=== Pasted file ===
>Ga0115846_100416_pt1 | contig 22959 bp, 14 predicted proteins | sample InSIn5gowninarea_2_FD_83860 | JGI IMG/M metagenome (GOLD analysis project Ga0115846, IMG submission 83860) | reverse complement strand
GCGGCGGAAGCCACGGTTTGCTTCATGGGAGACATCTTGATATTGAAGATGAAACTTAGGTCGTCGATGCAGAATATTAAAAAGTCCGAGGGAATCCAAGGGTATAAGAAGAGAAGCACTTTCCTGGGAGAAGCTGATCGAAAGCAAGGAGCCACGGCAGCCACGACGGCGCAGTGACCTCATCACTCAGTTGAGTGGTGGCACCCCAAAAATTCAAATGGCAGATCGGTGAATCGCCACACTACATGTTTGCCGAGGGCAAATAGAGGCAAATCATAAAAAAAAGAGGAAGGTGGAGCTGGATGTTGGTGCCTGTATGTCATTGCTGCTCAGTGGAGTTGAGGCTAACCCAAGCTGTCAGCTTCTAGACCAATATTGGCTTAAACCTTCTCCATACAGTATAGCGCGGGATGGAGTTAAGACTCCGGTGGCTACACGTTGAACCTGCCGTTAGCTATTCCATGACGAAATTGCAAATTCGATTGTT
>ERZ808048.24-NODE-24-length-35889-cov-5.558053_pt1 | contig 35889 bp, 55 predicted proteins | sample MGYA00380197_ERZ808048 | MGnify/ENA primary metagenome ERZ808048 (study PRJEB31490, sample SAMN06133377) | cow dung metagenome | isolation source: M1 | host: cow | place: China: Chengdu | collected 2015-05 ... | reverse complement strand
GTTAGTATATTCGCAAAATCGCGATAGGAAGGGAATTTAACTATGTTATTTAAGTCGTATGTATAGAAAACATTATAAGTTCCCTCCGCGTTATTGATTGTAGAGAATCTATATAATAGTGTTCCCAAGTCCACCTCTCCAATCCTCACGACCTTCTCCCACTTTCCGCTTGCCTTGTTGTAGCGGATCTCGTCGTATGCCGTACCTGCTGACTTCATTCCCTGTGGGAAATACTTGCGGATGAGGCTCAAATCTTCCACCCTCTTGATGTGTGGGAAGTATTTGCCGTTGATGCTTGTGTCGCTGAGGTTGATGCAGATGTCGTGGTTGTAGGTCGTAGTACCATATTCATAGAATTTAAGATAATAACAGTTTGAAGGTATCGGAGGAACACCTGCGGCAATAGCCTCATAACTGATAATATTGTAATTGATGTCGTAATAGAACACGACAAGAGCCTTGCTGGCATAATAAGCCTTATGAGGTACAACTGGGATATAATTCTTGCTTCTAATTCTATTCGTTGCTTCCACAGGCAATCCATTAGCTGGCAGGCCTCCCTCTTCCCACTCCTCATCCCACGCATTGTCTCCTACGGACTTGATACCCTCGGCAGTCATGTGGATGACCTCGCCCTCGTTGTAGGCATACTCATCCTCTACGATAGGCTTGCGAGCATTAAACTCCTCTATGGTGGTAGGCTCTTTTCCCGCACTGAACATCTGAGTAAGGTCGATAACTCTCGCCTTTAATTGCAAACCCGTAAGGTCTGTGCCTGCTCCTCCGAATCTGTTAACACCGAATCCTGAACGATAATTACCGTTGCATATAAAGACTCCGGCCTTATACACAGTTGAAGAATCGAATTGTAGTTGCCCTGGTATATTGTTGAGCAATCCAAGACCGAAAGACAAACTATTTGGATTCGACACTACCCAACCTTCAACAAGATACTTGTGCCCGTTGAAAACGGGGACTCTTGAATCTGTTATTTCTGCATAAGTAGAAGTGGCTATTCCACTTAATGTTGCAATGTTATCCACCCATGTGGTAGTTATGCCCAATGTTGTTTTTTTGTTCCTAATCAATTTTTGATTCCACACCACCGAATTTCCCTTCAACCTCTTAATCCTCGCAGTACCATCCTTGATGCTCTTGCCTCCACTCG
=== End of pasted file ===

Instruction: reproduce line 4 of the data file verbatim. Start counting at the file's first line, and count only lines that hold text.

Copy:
GTTAGTATATTCGCAAAATCGCGATAGGAAGGGAATTTAACTATGTTATTTAAGTCGTATGTATAGAAAACATTATAAGTTCCCTCCGCGTTATTGATTGTAGAGAATCTATATAATAGTGTTCCCAAGTCCACCTCTCCAATCCTCACGACCTTCTCCCACTTTCCGCTTGCCTTGTTGTAGCGGATCTCGTCGTATGCCGTACCTGCTGACTTCATTCCCTGTGGGAAATACTTGCGGATGAGGCTCAAATCTTCCACCCTCTTGATGTGTGGGAAGTATTTGCCGTTGATGCTTGTGTCGCTGAGGTTGATGCAGATGTCGTGGTTGTAGGTCGTAGTACCATATTCATAGAATTTAAGATAATAACAGTTTGAAGGTATCGGAGGAACACCTGCGGCAATAGCCTCATAACTGATAATATTGTAATTGATGTCGTAATAGAACACGACAAGAGCCTTGCTGGCATAATAAGCCTTATGAGGTACAACTGGGATATAATTCTTGCTTCTAATTCTATTCGTTGCTTCCACAGGCAATCCATTAGCTGGCAGGCCTCCCTCTTCCCACTCCTCATCCCACGCATTGTCTCCTACGGACTTGATACCCTCGGCAGTCATGTGGATGACCTCGCCCTCGTTGTAGGCATACTCATCCTCTACGATAGGCTTGCGAGCATTAAACTCCTCTATGGTGGTAGGCTCTTTTCCCGCACTGAACATCTGAGTAAGGTCGATAACTCTCGCCTTTAATTGCAAACCCGTAAGGTCTGTGCCTGCTCCTCCGAATCTGTTAACACCGAATCCTGAACGATAATTACCGTTGCATATAAAGACTCCGGCCTTATACACAGTTGAAGAATCGAATTGTAGTTGCCCTGGTATATTGTTGAGCAATCCAAGACCGAAAGACAAACTATTTGGATTCGACACTACCCAACCTTCAACAAGATACTTGTGCCCGTTGAAAACGGGGACTCTTGAATCTGTTATTTCTGCATAAGTAGAAGTGGCTATTCCACTTAATGTTGCAATGTTATCCACCCATGTGGTAGTTATGCCCAATGTTGTTTTTTTGTTCCTAATCAATTTTTGATTCCACACCACCGAATTTCCCTTCAACCTCTTAATCCTCGCAGTACCATCCTTGATGCTCTTGCCTCCACTCG